• The party with the highest number of seats can run a minority government by picking ministers from other parties.

  • A coalition government can be formed by parties which agree to work together (they should raise 278 seats between them though).

  • Another election is organized in the event of failure of the above alternatives (this is done within expiry of the 45-day period granted for efforts to form a new government by law).

In 7 June election, Turkey experienced the catastrophic deadlock in political system. Issuing from the above premise, therefore, for the first time in 12 years, general elections were held without Erdoğan contesting on June 7, 2015. In the polls, the Justice and Development Party (AKP) obtained 40.87%, the Republican People's Party (CHP) secured 24.95%, the Nationalist Movement Party (MHP) obtained 16.29% while the Democratic People’s Party scored 13.12% of the vote.

President Erdoğan, gave the leadership of AK Party as well as Prime Minister Prof. Dr. Ahmet Davutoğlu a mandate to form the government since his party had accumulated the highest number of votes. However, despite all initiatives and negotiations, a government could not be established under any scenario whatsoever. Davutoğlu thus gave back to duty as Prime Minister. As a result of the expiration of the statutory 45-day period, President Erdoğan, in consultation with the chairman of Parliament Ismet Yilmaz, on the basis of the authority given to him by the Grand National Assembly of Turkey, Article 104 and 116 of the Constitution of the Republic of Turkey decided to renew the elections. This was to turn out to be the first time a President of the Republic of Turkey decided to renew the elections (The Guardian, August 24, 2015).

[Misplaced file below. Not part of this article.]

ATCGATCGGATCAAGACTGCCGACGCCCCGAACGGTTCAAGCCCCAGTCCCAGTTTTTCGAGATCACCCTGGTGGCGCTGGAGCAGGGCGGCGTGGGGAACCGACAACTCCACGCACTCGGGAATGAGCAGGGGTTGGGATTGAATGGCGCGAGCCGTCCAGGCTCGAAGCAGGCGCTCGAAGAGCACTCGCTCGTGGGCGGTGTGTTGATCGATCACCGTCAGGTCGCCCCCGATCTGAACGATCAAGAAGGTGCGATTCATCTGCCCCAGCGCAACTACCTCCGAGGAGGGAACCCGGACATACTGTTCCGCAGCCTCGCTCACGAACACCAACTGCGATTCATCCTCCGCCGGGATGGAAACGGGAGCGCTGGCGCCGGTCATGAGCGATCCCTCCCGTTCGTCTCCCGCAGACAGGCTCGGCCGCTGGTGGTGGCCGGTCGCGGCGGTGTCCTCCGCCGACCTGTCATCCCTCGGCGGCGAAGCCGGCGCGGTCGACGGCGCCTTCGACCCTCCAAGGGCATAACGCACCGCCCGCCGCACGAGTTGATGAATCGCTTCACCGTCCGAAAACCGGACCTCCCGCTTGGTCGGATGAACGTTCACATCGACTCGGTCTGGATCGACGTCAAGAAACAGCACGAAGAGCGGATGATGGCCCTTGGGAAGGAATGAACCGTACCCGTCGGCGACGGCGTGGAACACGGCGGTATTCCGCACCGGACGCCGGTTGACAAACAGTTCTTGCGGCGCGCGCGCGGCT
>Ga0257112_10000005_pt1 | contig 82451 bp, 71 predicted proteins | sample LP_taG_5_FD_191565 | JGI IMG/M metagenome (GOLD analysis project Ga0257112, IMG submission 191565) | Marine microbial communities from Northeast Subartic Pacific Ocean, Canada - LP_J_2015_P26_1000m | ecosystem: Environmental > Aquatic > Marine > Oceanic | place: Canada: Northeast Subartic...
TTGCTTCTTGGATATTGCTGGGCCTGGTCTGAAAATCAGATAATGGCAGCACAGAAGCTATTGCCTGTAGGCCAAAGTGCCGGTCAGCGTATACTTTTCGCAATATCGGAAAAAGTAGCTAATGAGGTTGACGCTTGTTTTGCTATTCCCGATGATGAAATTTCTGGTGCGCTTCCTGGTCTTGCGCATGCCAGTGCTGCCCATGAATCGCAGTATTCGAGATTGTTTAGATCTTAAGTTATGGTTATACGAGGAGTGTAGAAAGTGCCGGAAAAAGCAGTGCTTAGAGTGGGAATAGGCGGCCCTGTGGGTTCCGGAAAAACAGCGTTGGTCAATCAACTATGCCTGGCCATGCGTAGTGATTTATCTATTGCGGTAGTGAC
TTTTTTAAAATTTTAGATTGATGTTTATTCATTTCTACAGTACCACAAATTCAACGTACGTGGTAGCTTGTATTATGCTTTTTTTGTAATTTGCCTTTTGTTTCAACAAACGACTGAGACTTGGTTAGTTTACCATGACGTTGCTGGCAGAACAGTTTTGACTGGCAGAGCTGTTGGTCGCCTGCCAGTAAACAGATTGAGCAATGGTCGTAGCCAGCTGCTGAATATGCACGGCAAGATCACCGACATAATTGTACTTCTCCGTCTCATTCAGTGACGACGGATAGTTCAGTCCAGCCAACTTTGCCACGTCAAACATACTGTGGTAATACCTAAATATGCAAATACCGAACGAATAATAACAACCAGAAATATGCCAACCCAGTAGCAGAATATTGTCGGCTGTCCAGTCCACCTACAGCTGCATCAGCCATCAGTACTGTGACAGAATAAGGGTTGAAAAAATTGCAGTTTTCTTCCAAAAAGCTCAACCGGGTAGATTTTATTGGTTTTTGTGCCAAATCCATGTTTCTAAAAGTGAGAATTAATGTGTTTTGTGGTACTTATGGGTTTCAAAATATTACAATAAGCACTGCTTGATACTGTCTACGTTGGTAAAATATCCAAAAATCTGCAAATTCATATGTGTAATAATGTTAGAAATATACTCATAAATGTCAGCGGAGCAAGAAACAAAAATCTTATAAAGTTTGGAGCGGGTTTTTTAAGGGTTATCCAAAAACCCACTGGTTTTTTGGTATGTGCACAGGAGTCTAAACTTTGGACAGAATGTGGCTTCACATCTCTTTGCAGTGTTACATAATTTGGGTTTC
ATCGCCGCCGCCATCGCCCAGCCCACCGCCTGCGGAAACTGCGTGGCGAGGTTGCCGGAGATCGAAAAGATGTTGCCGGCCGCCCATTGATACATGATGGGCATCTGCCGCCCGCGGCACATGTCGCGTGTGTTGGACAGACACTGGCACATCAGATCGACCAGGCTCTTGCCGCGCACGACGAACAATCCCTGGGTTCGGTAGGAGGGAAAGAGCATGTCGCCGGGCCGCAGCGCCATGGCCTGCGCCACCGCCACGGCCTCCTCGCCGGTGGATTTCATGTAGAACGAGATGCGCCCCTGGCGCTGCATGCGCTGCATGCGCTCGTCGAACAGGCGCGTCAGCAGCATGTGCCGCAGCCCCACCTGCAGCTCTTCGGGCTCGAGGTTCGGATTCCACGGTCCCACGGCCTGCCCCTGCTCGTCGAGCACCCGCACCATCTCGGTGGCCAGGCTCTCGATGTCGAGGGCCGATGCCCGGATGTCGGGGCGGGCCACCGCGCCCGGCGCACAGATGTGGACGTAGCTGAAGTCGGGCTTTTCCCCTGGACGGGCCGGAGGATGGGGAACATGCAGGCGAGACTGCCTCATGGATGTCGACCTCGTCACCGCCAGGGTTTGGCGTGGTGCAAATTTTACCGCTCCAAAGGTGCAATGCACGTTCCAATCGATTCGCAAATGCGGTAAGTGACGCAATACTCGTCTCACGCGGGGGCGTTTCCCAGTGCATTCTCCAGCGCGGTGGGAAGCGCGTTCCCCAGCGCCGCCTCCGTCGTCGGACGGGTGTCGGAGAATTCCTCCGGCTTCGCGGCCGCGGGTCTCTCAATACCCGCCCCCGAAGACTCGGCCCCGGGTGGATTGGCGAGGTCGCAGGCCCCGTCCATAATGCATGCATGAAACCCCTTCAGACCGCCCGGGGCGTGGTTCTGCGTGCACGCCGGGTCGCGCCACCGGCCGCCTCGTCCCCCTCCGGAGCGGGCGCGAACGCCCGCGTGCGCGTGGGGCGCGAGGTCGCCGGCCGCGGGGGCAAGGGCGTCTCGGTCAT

The Supreme Election Board set the election date as November 1, 2015. Besides AK Party, all other parties rejected the election despite being on different discourses throughout the 45-day period. Recep Tayyip Erdoğan again gave the mandate to form government to Prime Minister Ahmet Davutoglu. In the selection of government ministries, the distribution featured 11 ministries to AK Party, 5 to CHP, and 3 each to MHP and HDP. Davutoğlu sent ministerial offers to people of all parties as deemed appropriate. While nobody from CHP accepted the offer of ministries in the government, one person from MHP who at the same time is a son of the founding chairman of the party Tuğrul Türkeş and two people from HDP accepted the offer and entered government. On September 23, 2015 however, the two ministers from HDP resigned. MHP’s former deputy Tuğrul Türkeş was expelled from his party. Turkey thus went to the November 1, 2015 elections under the leadership of Prime Minister Davutoğlu. It is the first in Turkish republic history, in other words temporary government is result of parliamentary system deadlock.